PricewaterhouseCoopers (PwC), on Wednesday last week commenced its forensic audit initiatives on the debt-ridden Zimbabwe Electricity Power Supply Holdings (Zesa), amid reports all Zesa Holdings and its subsidiary, Zimbabwe Electricity Transmission and Distribution Company (ZETDC) top officials face the chop to pave way for audit.
The forensic audit comes at a time when some top Zesa officials are facing immenent arrests by the Zimbabwe Anti-Corruption Commission (Zacc).
Internal Zesa sources told the Zimbabwenewslive that by Friday last week several top officials were on the wanted least by Zacc.
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“Last week Zacc compiled its least of suspects who are being under graft probe and may be arrested anytime soon,” the source said.
The forensic audit also comes hot on the backdrop of efforts to arrest controversial businessman Wicknell Chivhayo over the Gwanda Solar project scandal where he was given US$5 million without a bank guarantee by Zesa.
As reported Zimbabwenewslive a few days ago, Chivhayo was reported to the Serious Fraud Squad as well as to Zacc.
Early this year government ordered a forensic audit into managerial, financial and labour matters at the power company including the controversial energy tenders which were inflated by over US$500 million.
Energy minister Simon Khaya Moyo confirmed the audit to the Zimbabwe Independent, saying it will be comprehensive, as it will probe “all aspects” of the parastatal and involve all subsidiaries.
The forensic audit, Moyo said, would comb through the parastatal’s administrative, labour and financial records, after which “corrective” action would be taken.
“I can confirm the audit but I cannot say much at the moment. I think by now the Auditor-General (AG) has identified the company which will carry out the forensic audit,” Moyo said.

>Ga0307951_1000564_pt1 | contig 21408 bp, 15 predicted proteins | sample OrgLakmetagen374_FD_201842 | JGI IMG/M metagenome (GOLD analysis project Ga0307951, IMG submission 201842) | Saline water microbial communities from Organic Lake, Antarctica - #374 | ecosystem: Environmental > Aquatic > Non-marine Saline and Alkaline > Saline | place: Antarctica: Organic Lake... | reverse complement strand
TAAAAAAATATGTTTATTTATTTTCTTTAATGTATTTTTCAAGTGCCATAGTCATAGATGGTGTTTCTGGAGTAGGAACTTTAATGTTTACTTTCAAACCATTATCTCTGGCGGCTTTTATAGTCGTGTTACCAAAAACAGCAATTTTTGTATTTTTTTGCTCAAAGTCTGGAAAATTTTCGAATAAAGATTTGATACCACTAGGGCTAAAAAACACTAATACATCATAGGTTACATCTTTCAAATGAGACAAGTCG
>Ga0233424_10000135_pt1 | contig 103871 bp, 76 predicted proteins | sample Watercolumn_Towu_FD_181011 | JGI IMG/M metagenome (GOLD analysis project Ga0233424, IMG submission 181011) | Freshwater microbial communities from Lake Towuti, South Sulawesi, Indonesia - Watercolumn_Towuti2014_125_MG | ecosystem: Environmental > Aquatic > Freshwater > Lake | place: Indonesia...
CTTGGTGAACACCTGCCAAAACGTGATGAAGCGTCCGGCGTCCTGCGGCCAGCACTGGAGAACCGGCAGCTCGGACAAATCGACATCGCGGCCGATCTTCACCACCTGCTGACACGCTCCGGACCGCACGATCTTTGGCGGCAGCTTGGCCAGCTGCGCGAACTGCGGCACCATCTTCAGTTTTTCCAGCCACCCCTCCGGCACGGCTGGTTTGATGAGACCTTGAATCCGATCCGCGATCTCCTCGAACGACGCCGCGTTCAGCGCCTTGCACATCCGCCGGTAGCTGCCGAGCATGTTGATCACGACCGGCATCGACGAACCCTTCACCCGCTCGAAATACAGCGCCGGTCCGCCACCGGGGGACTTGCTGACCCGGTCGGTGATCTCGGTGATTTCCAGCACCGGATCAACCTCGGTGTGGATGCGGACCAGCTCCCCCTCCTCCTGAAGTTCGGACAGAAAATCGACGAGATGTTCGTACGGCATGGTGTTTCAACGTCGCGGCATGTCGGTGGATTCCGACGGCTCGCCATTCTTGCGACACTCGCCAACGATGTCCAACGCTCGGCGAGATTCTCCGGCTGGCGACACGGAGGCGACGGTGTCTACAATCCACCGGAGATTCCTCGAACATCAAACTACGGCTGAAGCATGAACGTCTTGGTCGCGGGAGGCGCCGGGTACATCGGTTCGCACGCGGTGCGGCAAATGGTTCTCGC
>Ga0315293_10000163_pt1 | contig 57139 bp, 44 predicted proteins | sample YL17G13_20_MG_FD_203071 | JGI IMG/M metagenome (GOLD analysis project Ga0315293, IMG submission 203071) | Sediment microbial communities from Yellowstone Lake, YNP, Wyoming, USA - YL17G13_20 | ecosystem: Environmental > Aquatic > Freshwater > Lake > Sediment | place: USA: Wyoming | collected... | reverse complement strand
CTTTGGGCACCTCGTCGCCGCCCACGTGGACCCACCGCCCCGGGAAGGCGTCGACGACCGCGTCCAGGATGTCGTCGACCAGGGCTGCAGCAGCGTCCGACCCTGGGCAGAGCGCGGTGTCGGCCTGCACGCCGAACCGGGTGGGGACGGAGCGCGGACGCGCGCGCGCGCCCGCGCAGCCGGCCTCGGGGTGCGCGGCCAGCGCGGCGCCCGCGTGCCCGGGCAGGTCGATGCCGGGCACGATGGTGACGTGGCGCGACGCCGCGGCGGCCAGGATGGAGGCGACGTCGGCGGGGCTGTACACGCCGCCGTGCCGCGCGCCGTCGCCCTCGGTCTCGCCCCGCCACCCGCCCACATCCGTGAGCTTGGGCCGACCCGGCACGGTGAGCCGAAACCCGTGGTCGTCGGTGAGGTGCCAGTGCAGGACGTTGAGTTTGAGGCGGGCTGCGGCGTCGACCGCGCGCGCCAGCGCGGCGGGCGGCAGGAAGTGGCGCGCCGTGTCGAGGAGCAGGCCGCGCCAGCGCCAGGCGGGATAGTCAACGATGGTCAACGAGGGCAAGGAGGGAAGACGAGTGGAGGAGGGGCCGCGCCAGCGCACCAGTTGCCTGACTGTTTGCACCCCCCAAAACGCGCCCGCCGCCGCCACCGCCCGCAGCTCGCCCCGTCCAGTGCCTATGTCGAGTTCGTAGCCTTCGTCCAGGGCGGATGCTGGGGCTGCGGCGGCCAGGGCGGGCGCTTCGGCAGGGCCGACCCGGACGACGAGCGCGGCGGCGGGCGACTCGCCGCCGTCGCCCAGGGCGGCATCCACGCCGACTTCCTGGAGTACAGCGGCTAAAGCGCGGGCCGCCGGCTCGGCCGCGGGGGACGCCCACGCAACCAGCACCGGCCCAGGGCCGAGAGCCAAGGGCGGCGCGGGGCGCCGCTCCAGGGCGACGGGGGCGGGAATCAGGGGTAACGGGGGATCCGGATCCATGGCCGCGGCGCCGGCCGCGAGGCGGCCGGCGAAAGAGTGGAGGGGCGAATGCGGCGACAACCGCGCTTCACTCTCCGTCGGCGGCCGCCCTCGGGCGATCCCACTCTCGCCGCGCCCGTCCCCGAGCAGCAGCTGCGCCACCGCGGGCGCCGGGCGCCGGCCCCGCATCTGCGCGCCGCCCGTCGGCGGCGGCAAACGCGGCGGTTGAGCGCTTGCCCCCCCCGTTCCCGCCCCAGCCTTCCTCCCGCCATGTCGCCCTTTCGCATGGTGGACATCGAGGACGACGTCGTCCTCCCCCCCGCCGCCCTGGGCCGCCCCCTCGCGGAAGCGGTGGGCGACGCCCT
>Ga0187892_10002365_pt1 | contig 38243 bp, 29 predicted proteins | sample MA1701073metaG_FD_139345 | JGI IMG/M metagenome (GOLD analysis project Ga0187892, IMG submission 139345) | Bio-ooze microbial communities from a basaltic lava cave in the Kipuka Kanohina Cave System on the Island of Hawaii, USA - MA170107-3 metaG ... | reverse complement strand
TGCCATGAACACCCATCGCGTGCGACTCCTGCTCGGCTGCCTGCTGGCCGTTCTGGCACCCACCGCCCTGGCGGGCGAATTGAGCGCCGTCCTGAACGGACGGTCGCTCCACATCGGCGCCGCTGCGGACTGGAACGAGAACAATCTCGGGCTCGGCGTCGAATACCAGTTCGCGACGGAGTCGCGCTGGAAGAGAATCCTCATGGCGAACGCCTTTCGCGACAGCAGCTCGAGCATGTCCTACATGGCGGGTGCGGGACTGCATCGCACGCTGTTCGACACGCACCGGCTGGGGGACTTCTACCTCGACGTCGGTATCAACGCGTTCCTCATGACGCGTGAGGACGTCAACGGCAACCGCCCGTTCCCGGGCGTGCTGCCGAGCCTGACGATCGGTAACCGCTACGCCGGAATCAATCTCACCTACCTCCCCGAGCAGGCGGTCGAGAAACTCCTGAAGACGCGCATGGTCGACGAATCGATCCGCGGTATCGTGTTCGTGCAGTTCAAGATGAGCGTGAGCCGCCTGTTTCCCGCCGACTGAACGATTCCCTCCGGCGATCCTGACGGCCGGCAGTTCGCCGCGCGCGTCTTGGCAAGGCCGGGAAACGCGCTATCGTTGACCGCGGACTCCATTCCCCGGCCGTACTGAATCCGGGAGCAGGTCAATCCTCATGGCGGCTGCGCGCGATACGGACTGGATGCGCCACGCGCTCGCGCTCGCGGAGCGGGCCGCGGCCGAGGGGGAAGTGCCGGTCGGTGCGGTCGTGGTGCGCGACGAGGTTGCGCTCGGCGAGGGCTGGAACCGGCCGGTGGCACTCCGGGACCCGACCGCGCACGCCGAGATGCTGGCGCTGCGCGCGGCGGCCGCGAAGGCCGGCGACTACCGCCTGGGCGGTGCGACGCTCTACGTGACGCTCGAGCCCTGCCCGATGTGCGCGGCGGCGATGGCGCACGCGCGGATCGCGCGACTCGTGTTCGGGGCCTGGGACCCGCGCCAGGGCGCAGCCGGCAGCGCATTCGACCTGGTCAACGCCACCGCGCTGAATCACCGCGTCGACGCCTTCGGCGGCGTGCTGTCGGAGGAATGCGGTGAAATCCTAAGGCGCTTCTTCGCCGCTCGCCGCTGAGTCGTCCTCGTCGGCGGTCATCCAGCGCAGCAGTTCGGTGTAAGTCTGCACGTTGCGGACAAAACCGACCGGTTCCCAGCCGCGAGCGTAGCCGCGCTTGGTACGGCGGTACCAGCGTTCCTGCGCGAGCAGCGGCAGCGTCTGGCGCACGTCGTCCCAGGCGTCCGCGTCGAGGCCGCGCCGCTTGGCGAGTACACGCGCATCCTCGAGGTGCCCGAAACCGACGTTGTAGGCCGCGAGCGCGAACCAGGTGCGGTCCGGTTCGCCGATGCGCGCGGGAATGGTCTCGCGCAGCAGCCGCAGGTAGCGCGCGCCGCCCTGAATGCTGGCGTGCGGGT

Zesa is rocked by massive tender scandals, in which government has entrusted the country’s critical multi-billion-dollar energy projects to dodgy businesspeople who have criminal records, ranging from fraud to drug trafficking. Zimbabwe is planning to construct three solar plants, each generating 100 megawatts.
The initial cost, as of 2014, was US$183 million for each of the projects, bringing the total cost to US$549 million.
The solar tenders were won by China Jiangxi Corporation (CJC), ZTE Corporation and Intratrek Zimbabwe (Pvt) Ltd owned by Harare businessman Wicknell Chivayo.
Soon after winning the tenders, the companies demanded price escalations, resulting in the projects being pegged at US$240 million each, bringing the total costs to US$720 million. This meant a variation of US$171 million from the initial costs.
Government officials told the Independent in 2016 the country initially planned to have one 100-megawatt project, which was won by CJC but, for unexplained reasons, Intratrek and ZTE, which had lost in the initial bids, were also awarded tenders.
Zimbabwe is also working on the Kariba South Power Expansion project and the Gairezi Hydro Project. Former Energy minister Elton Mangoma, who negotiated the deals a few years ago, revealed the projects’ costs were also heavily inflated.
The Gairezi Project was awarded to a consortium led by Chivayo’s Intratek. Mangoma said the Gairezi project cost had shot up to US$248 million, up from the initial US$90 million. This created a variance of US$158 million.
The Kariba South Power Extension project, which was officially commissioned by former president Robert Mugabe in September 2014, was initially pegged at US$355 million, but shot up to US$533 million. The cost escalation was US$178 million.
The inflated costs totalled US$507 million.
The prices were escalated despite some experts in ZPC arguing it would make better economic sense to fund reputable alternatives, including the Hwange Thermal project which required US$400 million to produce an additional 300MW. The solar projects, at current cost, require US$720 million to generate 300MW, meaning ZPC could have saved US$320 million.
Chivayo’s company, Intratek was later awarded the US$200 million tender by the ZPC for the Gwanda Solar Power Project.
Chivayo, who was paid US$5 million upfront in murky circumstances and without a bank guarantee before commencement of the project, has not done any meaningful work on the project despite being paid in advance.
Apart from being engulfed in tender scandals surrounding the controversial energy deals, Zesa is also hamstrung by a giant debt overhang estimated at US$1 billion in arrears owed to international and domestic suppliers.